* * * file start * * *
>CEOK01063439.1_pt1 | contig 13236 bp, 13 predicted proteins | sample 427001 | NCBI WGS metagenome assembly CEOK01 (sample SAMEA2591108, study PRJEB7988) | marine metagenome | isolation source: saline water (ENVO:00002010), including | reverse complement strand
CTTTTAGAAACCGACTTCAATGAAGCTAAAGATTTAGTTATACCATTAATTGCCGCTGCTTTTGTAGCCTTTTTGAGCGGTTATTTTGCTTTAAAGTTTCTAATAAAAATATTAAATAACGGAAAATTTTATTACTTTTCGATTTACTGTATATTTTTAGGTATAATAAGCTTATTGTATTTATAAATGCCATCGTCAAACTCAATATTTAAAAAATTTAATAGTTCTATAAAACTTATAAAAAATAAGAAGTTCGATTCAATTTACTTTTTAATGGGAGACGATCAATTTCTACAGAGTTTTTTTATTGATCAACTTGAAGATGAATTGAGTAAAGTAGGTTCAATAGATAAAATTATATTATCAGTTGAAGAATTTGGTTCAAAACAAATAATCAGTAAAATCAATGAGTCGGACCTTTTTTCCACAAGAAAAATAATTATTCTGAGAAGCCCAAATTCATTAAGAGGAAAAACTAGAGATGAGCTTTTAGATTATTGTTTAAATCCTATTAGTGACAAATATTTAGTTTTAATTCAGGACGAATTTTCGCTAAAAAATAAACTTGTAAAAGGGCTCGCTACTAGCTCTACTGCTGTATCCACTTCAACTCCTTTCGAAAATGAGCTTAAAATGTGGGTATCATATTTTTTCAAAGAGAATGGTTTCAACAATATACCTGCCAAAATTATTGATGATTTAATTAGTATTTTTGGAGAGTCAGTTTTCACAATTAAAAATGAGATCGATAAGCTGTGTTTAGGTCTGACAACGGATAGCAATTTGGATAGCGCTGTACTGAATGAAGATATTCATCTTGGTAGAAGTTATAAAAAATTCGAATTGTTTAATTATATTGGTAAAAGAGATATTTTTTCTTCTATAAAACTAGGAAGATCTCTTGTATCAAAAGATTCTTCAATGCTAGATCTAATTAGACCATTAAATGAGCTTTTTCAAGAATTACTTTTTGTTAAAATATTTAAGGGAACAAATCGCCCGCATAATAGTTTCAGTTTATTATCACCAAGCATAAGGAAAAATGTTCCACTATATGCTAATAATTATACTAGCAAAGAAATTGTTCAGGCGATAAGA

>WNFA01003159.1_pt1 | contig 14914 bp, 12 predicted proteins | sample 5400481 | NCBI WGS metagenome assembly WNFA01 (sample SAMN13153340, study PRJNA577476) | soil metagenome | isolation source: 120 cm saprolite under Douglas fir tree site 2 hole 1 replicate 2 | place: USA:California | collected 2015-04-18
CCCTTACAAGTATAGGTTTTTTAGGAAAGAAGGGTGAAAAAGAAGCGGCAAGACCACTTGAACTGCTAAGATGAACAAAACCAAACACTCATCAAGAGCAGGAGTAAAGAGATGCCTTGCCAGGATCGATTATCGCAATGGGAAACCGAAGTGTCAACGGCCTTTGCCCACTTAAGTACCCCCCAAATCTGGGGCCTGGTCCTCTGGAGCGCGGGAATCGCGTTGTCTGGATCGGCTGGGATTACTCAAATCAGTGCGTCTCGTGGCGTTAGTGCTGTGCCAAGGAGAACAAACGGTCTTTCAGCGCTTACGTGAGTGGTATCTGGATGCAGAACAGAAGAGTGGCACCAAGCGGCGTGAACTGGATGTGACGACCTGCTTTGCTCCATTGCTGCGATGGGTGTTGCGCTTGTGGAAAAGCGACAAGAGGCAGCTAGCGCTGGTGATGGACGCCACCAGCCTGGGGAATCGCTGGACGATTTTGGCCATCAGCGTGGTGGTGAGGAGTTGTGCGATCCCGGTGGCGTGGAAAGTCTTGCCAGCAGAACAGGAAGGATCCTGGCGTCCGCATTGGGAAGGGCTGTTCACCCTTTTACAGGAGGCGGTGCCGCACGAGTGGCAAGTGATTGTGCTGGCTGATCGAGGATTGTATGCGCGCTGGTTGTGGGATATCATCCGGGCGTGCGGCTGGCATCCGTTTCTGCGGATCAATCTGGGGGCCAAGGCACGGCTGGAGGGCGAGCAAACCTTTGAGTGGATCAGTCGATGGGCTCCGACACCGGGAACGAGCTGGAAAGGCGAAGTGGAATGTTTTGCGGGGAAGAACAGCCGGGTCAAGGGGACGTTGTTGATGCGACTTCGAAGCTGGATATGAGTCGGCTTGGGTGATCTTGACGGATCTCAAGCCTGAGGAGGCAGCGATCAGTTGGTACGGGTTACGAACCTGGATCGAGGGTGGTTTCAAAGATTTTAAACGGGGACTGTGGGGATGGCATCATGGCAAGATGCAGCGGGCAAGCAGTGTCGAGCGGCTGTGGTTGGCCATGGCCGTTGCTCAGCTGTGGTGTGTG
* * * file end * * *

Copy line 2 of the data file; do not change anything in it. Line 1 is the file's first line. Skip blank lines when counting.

CTTTTAGAAACCGACTTCAATGAAGCTAAAGATTTAGTTATACCATTAATTGCCGCTGCTTTTGTAGCCTTTTTGAGCGGTTATTTTGCTTTAAAGTTTCTAATAAAAATATTAAATAACGGAAAATTTTATTACTTTTCGATTTACTGTATATTTTTAGGTATAATAAGCTTATTGTATTTATAAATGCCATCGTCAAACTCAATATTTAAAAAATTTAATAGTTCTATAAAACTTATAAAAAATAAGAAGTTCGATTCAATTTACTTTTTAATGGGAGACGATCAATTTCTACAGAGTTTTTTTATTGATCAACTTGAAGATGAATTGAGTAAAGTAGGTTCAATAGATAAAATTATATTATCAGTTGAAGAATTTGGTTCAAAACAAATAATCAGTAAAATCAATGAGTCGGACCTTTTTTCCACAAGAAAAATAATTATTCTGAGAAGCCCAAATTCATTAAGAGGAAAAACTAGAGATGAGCTTTTAGATTATTGTTTAAATCCTATTAGTGACAAATATTTAGTTTTAATTCAGGACGAATTTTCGCTAAAAAATAAACTTGTAAAAGGGCTCGCTACTAGCTCTACTGCTGTATCCACTTCAACTCCTTTCGAAAATGAGCTTAAAATGTGGGTATCATATTTTTTCAAAGAGAATGGTTTCAACAATATACCTGCCAAAATTATTGATGATTTAATTAGTATTTTTGGAGAGTCAGTTTTCACAATTAAAAATGAGATCGATAAGCTGTGTTTAGGTCTGACAACGGATAGCAATTTGGATAGCGCTGTACTGAATGAAGATATTCATCTTGGTAGAAGTTATAAAAAATTCGAATTGTTTAATTATATTGGTAAAAGAGATATTTTTTCTTCTATAAAACTAGGAAGATCTCTTGTATCAAAAGATTCTTCAATGCTAGATCTAATTAGACCATTAAATGAGCTTTTTCAAGAATTACTTTTTGTTAAAATATTTAAGGGAACAAATCGCCCGCATAATAGTTTCAGTTTATTATCACCAAGCATAAGGAAAAATGTTCCACTATATGCTAATAATTATACTAGCAAAGAAATTGTTCAGGCGATAAGA